FSA’s Vision Metron 4D aero handlebar gets a new “Flat” variant that creates a wider, flatter top section that integrates aero extension mount, making it the perfect bar for roadies that do the occasional TT or triathlon but need a standard shifter-lever set up for the weekend group rides. Details, plus new aero hydration options and fresh goods from Funn, Hollywood Racks and Jeff Jones, below…
The Vision Metron 4D Flat bar has a compact 125mm drop and 80mm reach, with a 2º outward bend, and comes in 40, 42 and 44 cm widths, all of which flare an additional 10mm at the tips. The mounts for their Modular Aero System components get a rubber cover to smooth appearances when not in use.
Once you’ve got those aero extensions on, there are two new bottle options to keep you hydrated.
The torpedo shaped one gets a quick fill cover on the front and integrated computer mounting perch that’s round like a bar so you can strap any brand mount to it.
The taller one also uses a quick fill hatch in the front but adds a storage caddy in the back for gels, etc. It’s not as deep, so they offer a more integrated computer mount that bolts between the arm rests. Or, swap that front section for a fill hatch with built-in out-front mount or bar-style universal mount. Check them out at VisiontechUSA.com.
Jeff Jones has introduced the SG Loop H-Bar, with the first bit referring to the “straight gauge” tubing used to save costs. This puts the bar in at just $79 retail, but it’s 100g heavier than the butted version. Claimed weight is 625g for the 710mm size.
They’ve offered foam grips for a while, and those remain Jones’ favorites, but they’ll soon have new Craton rubber grips for those who want something a little easier to install and longer lasting. Coming soon, price TBD.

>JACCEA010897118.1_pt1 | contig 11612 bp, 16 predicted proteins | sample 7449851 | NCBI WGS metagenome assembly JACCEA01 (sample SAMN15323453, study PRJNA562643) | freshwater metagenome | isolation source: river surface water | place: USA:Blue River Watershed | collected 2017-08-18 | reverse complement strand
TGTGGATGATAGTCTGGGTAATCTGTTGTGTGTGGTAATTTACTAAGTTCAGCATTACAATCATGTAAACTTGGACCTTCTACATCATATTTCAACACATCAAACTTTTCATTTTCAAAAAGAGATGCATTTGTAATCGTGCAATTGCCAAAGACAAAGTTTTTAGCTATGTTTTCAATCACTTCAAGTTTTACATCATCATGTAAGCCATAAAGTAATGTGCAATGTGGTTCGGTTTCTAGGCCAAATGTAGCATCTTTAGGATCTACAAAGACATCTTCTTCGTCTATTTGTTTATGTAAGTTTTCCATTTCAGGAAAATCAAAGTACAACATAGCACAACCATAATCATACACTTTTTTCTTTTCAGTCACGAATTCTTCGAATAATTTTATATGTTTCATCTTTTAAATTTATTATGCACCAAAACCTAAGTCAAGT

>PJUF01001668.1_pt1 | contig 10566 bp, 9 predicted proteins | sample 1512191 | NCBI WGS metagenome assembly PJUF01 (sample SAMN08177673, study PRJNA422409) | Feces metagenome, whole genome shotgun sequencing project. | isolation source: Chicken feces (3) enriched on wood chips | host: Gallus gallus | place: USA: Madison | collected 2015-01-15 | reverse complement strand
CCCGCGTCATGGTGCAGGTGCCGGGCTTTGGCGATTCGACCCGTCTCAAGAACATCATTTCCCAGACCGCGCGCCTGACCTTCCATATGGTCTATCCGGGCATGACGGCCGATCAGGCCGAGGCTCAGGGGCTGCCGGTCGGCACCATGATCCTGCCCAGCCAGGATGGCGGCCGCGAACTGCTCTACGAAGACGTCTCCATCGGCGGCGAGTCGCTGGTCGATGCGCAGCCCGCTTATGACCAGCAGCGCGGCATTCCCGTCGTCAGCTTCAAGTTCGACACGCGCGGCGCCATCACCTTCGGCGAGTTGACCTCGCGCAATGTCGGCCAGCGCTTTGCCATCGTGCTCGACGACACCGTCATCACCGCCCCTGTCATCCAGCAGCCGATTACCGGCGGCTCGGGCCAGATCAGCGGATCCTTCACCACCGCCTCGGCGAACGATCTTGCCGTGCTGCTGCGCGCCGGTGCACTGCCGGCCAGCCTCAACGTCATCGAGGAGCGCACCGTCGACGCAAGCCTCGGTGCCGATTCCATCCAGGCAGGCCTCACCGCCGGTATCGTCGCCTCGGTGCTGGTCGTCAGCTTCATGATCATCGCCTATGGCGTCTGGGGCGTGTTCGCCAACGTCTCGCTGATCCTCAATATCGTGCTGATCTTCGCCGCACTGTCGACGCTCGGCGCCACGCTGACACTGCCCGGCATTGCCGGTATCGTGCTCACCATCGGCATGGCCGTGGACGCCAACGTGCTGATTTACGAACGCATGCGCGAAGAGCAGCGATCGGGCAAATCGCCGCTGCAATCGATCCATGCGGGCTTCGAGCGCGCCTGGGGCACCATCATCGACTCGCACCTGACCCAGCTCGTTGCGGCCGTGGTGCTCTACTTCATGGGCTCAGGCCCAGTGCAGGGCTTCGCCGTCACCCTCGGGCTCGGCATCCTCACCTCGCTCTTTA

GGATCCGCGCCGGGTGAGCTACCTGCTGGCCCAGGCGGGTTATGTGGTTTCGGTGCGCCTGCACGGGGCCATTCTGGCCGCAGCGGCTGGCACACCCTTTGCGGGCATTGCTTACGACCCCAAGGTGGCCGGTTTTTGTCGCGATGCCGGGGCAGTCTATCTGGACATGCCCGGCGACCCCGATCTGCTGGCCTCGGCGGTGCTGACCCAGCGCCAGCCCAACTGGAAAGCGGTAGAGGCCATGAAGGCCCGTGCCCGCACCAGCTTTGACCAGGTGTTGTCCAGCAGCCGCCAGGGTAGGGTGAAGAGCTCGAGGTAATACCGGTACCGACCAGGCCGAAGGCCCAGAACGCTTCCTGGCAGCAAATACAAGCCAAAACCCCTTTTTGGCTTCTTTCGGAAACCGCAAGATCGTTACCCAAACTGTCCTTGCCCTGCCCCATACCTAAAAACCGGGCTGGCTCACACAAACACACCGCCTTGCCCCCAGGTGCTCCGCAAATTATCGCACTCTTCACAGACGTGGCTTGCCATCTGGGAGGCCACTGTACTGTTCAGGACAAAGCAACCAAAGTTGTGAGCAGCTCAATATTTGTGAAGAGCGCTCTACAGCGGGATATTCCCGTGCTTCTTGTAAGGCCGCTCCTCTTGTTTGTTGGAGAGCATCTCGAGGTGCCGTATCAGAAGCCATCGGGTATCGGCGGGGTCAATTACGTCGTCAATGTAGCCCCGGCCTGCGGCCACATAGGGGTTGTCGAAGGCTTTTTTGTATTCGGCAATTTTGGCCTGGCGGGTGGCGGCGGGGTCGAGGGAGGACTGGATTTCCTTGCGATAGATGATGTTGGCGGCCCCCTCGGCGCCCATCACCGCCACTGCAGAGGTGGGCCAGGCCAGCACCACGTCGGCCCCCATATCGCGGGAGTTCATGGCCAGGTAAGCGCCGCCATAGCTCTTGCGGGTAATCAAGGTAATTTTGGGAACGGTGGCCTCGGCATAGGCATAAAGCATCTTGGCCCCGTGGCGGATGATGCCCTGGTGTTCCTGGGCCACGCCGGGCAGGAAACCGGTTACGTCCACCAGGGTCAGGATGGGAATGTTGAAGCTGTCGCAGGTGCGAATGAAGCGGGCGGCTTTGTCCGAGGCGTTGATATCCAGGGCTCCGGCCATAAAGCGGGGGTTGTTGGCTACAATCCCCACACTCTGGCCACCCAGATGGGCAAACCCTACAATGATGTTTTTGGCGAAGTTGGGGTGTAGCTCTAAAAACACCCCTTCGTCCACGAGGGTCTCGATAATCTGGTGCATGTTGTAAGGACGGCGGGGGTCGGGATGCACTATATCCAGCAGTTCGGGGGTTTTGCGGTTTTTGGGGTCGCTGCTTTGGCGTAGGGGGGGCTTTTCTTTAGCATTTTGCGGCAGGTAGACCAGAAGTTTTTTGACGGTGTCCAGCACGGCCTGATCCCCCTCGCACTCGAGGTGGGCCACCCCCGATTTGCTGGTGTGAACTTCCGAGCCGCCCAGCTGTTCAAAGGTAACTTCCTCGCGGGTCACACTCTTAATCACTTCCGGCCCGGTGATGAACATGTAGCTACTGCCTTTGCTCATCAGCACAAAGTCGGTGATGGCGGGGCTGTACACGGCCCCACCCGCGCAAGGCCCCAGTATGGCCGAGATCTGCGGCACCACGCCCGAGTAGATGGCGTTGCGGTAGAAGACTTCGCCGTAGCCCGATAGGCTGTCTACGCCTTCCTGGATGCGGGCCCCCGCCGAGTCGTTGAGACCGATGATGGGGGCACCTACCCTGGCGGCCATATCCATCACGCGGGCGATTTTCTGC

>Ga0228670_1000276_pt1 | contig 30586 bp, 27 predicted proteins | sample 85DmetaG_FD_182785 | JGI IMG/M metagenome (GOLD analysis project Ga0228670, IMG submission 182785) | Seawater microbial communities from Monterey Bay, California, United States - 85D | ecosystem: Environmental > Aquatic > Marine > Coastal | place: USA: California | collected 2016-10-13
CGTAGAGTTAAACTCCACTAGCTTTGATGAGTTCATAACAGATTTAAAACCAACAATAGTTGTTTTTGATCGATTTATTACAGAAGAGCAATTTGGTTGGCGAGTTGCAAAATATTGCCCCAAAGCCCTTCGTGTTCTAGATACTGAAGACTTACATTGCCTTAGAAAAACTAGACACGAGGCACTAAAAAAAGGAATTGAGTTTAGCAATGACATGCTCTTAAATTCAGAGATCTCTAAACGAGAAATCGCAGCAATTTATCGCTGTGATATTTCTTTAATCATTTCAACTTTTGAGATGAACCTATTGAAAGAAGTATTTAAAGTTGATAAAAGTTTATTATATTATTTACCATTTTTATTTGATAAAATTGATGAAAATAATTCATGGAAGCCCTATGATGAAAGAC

Lastly, they have new Truss Fork Packs from Revelate that are made specifically to fit their signature truss fork. Look for the pair to run $250.
The Black Ace carbon handlebar we saw at Eurobike is now available, and for Taipei Cycle Show, Funn MTB announced that the Fatboy is dead. While its is, um, unfortunate, the Kingpin is happy to take its place. They took what they liked about the Fatboy Supreme and made it better to warrant the new name. This means triple butting and an ultra fine bead blasted finish. And colors. Look for two diameters, each with unique options.. The 35mm diameter bar comes in three heights -30mm rise (315g), 15mm rise (305g) and 7mm rise (295g)- with a width of 785mm. The 31.8 clamp diameter model gets two versions – an 810mm width with 15mm (295g) and 7mm (290g) rises, and a 785mm width with 30mm (295g) and 15mm (290g) rises.
Their Zippa Lite chain guides gain BSA threaded bottom bracket and e-Bike versions. The BSA model covers chainring tooth counts from 26-38, and the e-bike version covers 32-40 teeth with two versions, both exclusively for the Shimano E8000 motor system.
Also exclusively for Shimano si the new Slingshot 50-tooth cassette adapter. They’ll have an 18-tooth intermediate cog available, too, letting you add a much taller low end to your stock 11-42 cassette.
The new Skinny mountain bike saddles get weather resistant vinyl leather uppers, chromoly rails and a weight of 235g. Dimensions are 280mm x 144mm.
None of those components do ya much good if you can’t get them to the trail, so Hollywood Racks has added an entirely new model for the modern crop of wider, fatter, bigger bikes. The new TRS range (for “Tire Retention System”) upgrades from their top-tube-holding versions to a tray-style rack that clamps only to the tires. What’s new are a few nifty features that keep it extra frame friendly and upgrade proof. As in, it’ll continue to work with whatever bike you upgrade to.
As long as it has a max of 4.5″ tires, anyway, which should cover the vast majority of us. The tire hook has been double bent, which takes a lot longer and is more expensive to product, but lets it work with forks like the Bluto that have an extremely wide crown.
On the trays, they do more than just cradle the tire. There’s a multi-point Velcro strap system that helps keep the bike in place, and then the tire “hooks” fold out of the way for storage.